But, there are many issues which in the method and policies of the WTO which make it very unpopular in the developing environments. Some of the policies in the WTO, where the economically strong nations with their inherent financial strength seem to dominate the negotiations have not been readily accepted by the developing and least developed countries. One of the allegations which have been made against the WTO is the claim that it dictates the trade policy on its member states and advocates free trade at any cost. For example, some developing countries have alleged that rules like enforcing the cutting down of subsidies in agriculture exports where the major economy of the country is agriculture leads to unfair disadvantages to those countries, and the conferences have been witness to many heated arguments on these issues.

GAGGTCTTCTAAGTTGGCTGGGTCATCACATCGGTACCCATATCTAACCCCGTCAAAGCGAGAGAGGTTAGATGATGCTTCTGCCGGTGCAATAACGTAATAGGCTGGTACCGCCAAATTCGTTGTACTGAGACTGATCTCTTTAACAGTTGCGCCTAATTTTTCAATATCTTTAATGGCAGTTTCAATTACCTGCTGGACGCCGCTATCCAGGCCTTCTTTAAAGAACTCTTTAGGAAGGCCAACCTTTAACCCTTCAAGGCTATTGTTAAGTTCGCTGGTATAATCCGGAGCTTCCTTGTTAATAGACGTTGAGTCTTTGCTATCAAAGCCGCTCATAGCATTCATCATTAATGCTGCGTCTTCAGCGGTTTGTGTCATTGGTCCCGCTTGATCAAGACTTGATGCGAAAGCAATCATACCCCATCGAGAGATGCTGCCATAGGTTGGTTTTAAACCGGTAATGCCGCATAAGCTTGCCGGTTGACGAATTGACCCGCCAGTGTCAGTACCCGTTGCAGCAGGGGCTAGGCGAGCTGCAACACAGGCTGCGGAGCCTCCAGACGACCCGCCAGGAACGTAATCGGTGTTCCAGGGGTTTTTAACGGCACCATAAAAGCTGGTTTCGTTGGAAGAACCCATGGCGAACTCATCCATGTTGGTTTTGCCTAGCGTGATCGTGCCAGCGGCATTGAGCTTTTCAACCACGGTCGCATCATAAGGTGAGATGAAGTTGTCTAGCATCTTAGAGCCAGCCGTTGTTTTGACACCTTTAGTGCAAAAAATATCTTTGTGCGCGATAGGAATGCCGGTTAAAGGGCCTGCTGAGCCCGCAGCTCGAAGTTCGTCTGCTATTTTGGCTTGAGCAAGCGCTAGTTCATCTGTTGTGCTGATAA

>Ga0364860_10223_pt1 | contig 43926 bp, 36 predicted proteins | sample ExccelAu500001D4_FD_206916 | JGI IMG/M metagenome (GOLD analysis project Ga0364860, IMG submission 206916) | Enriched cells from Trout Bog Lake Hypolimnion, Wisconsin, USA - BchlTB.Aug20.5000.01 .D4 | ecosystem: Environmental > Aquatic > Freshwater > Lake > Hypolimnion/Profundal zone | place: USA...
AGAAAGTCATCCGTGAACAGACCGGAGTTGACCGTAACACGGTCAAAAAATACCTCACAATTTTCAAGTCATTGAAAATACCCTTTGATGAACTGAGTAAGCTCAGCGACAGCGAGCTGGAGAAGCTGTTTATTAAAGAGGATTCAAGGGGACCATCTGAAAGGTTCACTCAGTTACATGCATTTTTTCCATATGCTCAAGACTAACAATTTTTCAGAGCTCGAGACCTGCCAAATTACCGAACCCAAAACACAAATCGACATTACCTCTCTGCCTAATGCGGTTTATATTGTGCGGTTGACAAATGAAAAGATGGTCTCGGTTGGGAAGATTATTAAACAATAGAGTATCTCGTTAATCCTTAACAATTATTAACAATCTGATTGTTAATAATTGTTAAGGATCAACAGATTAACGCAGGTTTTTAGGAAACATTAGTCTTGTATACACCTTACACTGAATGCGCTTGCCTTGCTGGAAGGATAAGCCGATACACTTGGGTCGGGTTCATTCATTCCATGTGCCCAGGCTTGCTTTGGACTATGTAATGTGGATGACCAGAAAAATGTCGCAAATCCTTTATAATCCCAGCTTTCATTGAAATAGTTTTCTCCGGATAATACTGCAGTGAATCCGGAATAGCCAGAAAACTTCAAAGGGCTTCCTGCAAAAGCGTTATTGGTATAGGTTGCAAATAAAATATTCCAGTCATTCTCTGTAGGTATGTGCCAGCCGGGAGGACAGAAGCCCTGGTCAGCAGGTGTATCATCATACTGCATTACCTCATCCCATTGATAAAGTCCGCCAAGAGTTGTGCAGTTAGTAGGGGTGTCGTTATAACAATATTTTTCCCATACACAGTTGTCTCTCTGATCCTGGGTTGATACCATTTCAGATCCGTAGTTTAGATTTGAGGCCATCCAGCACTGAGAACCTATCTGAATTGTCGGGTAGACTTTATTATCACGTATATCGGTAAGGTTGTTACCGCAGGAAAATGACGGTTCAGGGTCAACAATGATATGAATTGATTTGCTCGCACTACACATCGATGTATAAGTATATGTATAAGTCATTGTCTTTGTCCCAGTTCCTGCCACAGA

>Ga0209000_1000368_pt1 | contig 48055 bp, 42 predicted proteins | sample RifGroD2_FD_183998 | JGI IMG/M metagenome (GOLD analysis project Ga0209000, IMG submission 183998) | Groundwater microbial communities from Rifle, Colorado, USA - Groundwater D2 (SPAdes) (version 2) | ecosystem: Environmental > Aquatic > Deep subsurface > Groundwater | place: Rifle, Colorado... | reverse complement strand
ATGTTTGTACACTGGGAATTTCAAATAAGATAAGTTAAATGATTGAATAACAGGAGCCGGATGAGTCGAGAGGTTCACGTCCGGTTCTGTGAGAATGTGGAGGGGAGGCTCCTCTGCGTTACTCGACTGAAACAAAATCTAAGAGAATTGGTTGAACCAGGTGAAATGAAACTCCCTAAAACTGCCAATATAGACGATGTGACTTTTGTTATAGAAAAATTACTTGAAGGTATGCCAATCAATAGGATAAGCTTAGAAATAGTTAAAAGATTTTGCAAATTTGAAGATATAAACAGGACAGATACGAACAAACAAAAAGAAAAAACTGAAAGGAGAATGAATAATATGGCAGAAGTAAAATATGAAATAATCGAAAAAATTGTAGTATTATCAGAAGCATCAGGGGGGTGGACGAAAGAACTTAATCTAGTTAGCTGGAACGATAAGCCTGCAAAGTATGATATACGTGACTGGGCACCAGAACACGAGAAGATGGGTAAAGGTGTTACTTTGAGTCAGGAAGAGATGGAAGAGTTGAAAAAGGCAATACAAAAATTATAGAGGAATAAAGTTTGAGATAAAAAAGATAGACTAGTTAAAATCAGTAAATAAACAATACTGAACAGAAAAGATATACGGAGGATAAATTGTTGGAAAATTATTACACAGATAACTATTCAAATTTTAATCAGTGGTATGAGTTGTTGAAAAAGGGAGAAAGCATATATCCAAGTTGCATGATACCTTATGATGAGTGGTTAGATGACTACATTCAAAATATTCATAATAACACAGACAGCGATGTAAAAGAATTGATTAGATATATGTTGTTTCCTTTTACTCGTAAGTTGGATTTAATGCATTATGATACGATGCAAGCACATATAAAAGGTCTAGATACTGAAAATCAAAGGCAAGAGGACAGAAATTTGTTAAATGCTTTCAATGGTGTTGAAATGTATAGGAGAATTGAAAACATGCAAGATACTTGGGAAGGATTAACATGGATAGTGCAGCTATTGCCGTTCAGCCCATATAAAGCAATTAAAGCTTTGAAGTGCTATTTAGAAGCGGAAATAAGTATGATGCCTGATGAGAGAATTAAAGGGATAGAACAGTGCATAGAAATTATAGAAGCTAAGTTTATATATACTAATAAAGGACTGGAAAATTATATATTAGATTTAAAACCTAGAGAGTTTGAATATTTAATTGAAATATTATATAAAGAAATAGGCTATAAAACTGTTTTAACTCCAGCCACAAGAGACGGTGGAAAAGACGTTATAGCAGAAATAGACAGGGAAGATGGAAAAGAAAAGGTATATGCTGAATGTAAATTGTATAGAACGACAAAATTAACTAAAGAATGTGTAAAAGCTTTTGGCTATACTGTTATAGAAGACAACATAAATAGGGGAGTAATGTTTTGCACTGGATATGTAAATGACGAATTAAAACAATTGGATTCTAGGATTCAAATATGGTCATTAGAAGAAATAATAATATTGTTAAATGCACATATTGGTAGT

Going by the policy of the WTO of not wanting to engage in a zero-sum game, where one party rules the roost while the other suffers at the winning party’s behest, these and many other allegations were addressed during the rounds of talks held in Doha, Qatar during 2001. Although the Doha round and the subsequent rounds of meetings in Cancun, Mexico did not lead to concrete measure being taken on many of these issues due to differences in opinions, the Doha Development Agenda was finalized and the was discussed during the meet at Hong Kong in mid December of 2005. Some of the issues which were negotiated and resolved during the Hong Kong rounds were the issue regarding cotton subsidies for countries where the main product of export is cotton. The developed countries decided to phase out the cotton subsidies which their exporters enjoy by end of 2006, so that the products of countries like Burkina Faso and Benin to be more competitive in the market. Other issues dealt in the round were the decision to phase out agricultural subsidies which are biased against some countries by the year 2013.